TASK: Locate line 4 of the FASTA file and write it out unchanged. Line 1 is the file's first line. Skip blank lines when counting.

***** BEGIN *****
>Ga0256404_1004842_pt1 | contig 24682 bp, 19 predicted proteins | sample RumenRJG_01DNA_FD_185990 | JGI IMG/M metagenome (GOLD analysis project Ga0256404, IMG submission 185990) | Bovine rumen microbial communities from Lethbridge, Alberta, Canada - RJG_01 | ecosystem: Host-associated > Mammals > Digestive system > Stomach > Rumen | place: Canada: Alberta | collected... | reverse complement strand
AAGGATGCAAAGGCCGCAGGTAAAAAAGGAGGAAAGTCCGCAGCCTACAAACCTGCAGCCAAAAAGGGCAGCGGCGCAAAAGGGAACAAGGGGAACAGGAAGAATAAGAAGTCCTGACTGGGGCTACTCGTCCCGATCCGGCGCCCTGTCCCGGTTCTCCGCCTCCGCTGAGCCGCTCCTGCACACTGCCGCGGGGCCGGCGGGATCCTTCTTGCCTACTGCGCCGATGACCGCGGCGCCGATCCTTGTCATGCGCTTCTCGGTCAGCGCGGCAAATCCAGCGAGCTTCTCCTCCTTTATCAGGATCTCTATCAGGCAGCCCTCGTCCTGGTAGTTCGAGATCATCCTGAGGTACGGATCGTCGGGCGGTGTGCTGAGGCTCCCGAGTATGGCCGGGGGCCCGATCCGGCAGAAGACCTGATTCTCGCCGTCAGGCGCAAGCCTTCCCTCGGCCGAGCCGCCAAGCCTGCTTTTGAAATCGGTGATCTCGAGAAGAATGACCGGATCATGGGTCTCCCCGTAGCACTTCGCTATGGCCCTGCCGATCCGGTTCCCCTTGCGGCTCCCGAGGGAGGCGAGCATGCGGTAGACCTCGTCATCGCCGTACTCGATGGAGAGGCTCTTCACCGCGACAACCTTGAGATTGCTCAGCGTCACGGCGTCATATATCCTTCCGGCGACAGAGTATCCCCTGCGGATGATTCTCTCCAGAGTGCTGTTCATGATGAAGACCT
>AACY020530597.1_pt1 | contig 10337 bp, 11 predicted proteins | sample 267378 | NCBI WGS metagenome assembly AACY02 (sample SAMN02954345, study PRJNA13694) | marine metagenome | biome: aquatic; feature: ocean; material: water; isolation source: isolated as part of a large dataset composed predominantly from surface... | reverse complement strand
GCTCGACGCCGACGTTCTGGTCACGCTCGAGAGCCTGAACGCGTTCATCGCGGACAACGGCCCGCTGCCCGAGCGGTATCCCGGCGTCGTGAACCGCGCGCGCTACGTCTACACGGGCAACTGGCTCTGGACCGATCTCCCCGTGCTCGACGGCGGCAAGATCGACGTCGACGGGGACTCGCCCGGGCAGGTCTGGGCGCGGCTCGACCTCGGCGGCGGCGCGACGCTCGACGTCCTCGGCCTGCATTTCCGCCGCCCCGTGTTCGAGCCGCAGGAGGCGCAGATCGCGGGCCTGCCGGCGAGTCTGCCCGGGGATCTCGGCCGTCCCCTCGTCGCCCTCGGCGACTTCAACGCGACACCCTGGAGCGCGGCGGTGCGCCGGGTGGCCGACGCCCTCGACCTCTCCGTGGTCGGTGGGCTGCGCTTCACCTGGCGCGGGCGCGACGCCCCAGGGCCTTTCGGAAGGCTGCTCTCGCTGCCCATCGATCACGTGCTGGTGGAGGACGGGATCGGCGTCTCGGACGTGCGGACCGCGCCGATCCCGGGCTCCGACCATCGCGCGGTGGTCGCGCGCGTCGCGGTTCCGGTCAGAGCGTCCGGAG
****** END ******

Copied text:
GCTCGACGCCGACGTTCTGGTCACGCTCGAGAGCCTGAACGCGTTCATCGCGGACAACGGCCCGCTGCCCGAGCGGTATCCCGGCGTCGTGAACCGCGCGCGCTACGTCTACACGGGCAACTGGCTCTGGACCGATCTCCCCGTGCTCGACGGCGGCAAGATCGACGTCGACGGGGACTCGCCCGGGCAGGTCTGGGCGCGGCTCGACCTCGGCGGCGGCGCGACGCTCGACGTCCTCGGCCTGCATTTCCGCCGCCCCGTGTTCGAGCCGCAGGAGGCGCAGATCGCGGGCCTGCCGGCGAGTCTGCCCGGGGATCTCGGCCGTCCCCTCGTCGCCCTCGGCGACTTCAACGCGACACCCTGGAGCGCGGCGGTGCGCCGGGTGGCCGACGCCCTCGACCTCTCCGTGGTCGGTGGGCTGCGCTTCACCTGGCGCGGGCGCGACGCCCCAGGGCCTTTCGGAAGGCTGCTCTCGCTGCCCATCGATCACGTGCTGGTGGAGGACGGGATCGGCGTCTCGGACGTGCGGACCGCGCCGATCCCGGGCTCCGACCATCGCGCGGTGGTCGCGCGCGTCGCGGTTCCGGTCAGAGCGTCCGGAG